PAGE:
• Up Close With One Of Google's First Female Engineers
    Fast Company sits down with Jen Fitzpatrick, one of Google’s first female engineers who currently serves as head of Google Maps. "There’s absolutely no way I could have predicted back then what Google would become today," she tells FC. "It never, never crossed my mind in my wildest imagination." Yet she says "it was clear from the very early days that we were onto something in the sense that the more word of mouth spread, the more people discovered the Google experience.”
  • What The Infatuation Has Planned For Zagat
    TechCrunch catches up with The Infatuation -- the New-York based company that bought Zagat from Google, earlier this year. Having previously raised $3.5 million, the firm plans to use a good chunk of the funds to develop the new Zagat platform, which will be kept separate from The Infatuation, it reports. “The Infatuation will also expand to new cities beginning this fall with launches in Boston and Philadelphia.”
  • Has Android Become A Mobile Monopoly?
    If Google designed Android with the intention of preventing mobile OS monopolies, The Verge suggests that the search giant has failed. “Android was made to fend off the possibility that Microsoft could repeat with phones what it had achieved with desktops: a virtual monopoly,” it writes. Yet, “Android has taken the place in smartphones that Windows once held with desktops: dominant market share.”
  • Apple Hacker Avoids Jail Time
    An Australian court spared a young man jail time although he hacked into Apple’s systems, and downloaded sensitive data. “The now adult defendant, who was 16 at the time the hacking began, accessed Apple’s internal systems and copied data and authentication keys,” Bloomberg. Yet, it said: “Sentencing of juveniles is focused on rehabilitation and the defendant had shown remorse and cooperated with authorities.”
  • Tech Giants Welcome Federal Regulation On Consumer Privacy
    TechCrunch reviews this week’s Senate hearing on privacy, during which some tech giants in attendance expressed a desire for more federal regulation. “Tech companies spent the past year pushing back against the new state regulations, but have conceded that new privacy rules are inevitable,” it writes. “Now the companies realize that it’s better to sit at the table to influence a federal privacy law than stand outside in the cold.”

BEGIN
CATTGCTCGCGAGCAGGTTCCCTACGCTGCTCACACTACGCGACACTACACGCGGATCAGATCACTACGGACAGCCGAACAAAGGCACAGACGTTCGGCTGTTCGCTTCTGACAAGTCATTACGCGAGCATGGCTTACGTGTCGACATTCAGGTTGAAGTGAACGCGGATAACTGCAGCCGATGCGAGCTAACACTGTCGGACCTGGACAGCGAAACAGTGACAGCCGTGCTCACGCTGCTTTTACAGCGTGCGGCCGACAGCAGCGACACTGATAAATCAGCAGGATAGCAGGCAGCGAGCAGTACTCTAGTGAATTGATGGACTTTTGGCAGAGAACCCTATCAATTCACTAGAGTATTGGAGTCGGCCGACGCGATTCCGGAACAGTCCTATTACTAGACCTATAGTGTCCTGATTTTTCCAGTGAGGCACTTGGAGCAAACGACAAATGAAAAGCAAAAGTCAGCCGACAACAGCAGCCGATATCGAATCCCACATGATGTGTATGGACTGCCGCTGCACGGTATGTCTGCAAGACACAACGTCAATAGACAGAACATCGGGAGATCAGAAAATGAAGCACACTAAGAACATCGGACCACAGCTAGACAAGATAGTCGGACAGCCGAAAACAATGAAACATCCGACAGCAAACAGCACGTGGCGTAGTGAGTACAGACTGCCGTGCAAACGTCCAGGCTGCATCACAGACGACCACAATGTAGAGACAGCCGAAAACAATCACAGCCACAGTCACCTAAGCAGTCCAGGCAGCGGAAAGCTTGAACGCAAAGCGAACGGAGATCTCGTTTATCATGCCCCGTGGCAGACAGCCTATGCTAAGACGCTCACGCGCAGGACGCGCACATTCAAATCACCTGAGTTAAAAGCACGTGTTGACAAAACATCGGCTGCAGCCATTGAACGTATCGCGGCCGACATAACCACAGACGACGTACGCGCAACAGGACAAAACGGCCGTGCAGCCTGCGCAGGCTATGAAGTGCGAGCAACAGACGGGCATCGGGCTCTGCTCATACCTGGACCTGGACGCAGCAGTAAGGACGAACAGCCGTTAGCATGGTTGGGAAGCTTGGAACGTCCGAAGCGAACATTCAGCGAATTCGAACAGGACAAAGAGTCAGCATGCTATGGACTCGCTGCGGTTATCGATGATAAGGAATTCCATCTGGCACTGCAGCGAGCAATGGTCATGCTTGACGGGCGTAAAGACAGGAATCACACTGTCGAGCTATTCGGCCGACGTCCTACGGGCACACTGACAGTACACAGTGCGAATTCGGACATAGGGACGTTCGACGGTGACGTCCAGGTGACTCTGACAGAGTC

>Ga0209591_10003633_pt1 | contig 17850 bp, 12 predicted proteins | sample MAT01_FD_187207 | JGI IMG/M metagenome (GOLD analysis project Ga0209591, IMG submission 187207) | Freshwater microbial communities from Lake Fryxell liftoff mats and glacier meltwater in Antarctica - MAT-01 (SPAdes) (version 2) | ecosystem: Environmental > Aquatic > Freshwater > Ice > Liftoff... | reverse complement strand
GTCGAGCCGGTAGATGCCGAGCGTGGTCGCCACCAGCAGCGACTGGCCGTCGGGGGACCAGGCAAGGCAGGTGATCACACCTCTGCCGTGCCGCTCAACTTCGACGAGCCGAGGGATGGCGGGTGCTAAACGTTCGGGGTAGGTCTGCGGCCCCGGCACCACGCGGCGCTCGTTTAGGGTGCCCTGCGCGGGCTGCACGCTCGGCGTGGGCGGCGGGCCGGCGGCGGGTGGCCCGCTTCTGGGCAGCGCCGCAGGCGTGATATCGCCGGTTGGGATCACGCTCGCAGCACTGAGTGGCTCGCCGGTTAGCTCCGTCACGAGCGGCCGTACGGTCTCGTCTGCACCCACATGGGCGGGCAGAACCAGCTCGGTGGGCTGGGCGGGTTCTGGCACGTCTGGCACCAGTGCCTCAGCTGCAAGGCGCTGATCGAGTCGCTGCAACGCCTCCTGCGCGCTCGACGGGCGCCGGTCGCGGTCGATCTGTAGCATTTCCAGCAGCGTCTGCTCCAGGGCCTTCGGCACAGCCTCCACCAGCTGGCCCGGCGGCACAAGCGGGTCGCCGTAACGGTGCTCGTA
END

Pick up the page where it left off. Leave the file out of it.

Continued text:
• Google Adds A 'Group Planning' Feature To Maps
    Google is adding a Group Planning feature to Google Maps to help people coordinate events with their friends and family. “When you’ve found places to go, you only have to press and hold to add it to a shortlist that stays on-screen as you find places,” Engadget writes. “Once you’re satisfied, you can both share the entire list on messaging services and vote on the choices from Maps itself.”
  • Facebook Unveils Latest Oculus Headset
    Facebook’s latest virtual reality headset, the Oculus Quest, is set to hit shelves in the spring of 2019 for $399, the social giant announced this week. “The standalone VR device will be the first wireless Oculus hardware to sport positional tracking, both for the headset itself and the dual hand controllers,” TechCrunch writes. “The headset will ship with 50-plus games made specifically for the device at launch.”
  • How Facebook Uses 'Shadow Contact Information' To Target Ads
    Gizmodo considers all the data that Facebook and its advertisers use to target consumers on the platform. "Facebook is not content to use the contact information you willingly put into your Facebook profile for advertising," it writes. "It is also using contact information you handed over for security purposes and contact information you didn’t hand over at all, but that was collected from other people’s contact books, a hidden layer of details Facebook has about you that I’ve come to call 'shadow contact information'."
  • Amazon's Alexa Fund Invests In Plant Prefab
    Amazon is investing in a $6.7 million fund-raising round for Plant Prefab, a California company that manufactures modules that can be assembled quickly into a home at a job site. “The wager is being made through the Alexa Fund, a pool of capital Amazon created in 2015 to back startups working on new uses for voice technology,” Bloomberg reports.
  • Qualcomm Sues Apple For Stealing Trade Secrets
    In a new lawsuit, Qualcomm is accusing Apple of stealing “vast swaths” of confidential information and trade secrets, CNBC reports. As it writes: “Qualcomm hopes the court will amend allegations in its existing lawsuit against Apple accusing it of breaching the so called master software agreement that Apple signed when it became a customer of Qualcomm's earlier this decade.”
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